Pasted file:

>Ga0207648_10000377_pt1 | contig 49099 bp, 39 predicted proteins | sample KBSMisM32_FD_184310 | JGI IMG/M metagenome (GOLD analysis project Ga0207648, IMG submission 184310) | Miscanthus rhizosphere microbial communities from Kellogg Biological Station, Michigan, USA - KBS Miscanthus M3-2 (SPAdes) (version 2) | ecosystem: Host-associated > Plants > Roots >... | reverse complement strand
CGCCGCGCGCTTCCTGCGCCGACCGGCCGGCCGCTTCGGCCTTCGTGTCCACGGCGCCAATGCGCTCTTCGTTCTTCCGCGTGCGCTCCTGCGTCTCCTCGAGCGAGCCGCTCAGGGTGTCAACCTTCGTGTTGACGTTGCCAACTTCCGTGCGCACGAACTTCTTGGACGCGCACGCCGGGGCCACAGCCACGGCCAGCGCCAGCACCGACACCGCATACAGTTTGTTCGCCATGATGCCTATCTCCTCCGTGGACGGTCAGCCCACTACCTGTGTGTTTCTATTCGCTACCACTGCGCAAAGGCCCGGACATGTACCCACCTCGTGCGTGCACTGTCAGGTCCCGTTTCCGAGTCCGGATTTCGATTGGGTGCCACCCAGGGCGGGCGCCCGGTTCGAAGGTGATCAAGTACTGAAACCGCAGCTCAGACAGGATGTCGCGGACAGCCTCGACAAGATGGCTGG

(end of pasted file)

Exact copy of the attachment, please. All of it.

>Ga0207648_10000377_pt1 | contig 49099 bp, 39 predicted proteins | sample KBSMisM32_FD_184310 | JGI IMG/M metagenome (GOLD analysis project Ga0207648, IMG submission 184310) | Miscanthus rhizosphere microbial communities from Kellogg Biological Station, Michigan, USA - KBS Miscanthus M3-2 (SPAdes) (version 2) | ecosystem: Host-associated > Plants > Roots >... | reverse complement strand
CGCCGCGCGCTTCCTGCGCCGACCGGCCGGCCGCTTCGGCCTTCGTGTCCACGGCGCCAATGCGCTCTTCGTTCTTCCGCGTGCGCTCCTGCGTCTCCTCGAGCGAGCCGCTCAGGGTGTCAACCTTCGTGTTGACGTTGCCAACTTCCGTGCGCACGAACTTCTTGGACGCGCACGCCGGGGCCACAGCCACGGCCAGCGCCAGCACCGACACCGCATACAGTTTGTTCGCCATGATGCCTATCTCCTCCGTGGACGGTCAGCCCACTACCTGTGTGTTTCTATTCGCTACCACTGCGCAAAGGCCCGGACATGTACCCACCTCGTGCGTGCACTGTCAGGTCCCGTTTCCGAGTCCGGATTTCGATTGGGTGCCACCCAGGGCGGGCGCCCGGTTCGAAGGTGATCAAGTACTGAAACCGCAGCTCAGACAGGATGTCGCGGACAGCCTCGACAAGATGGCTGG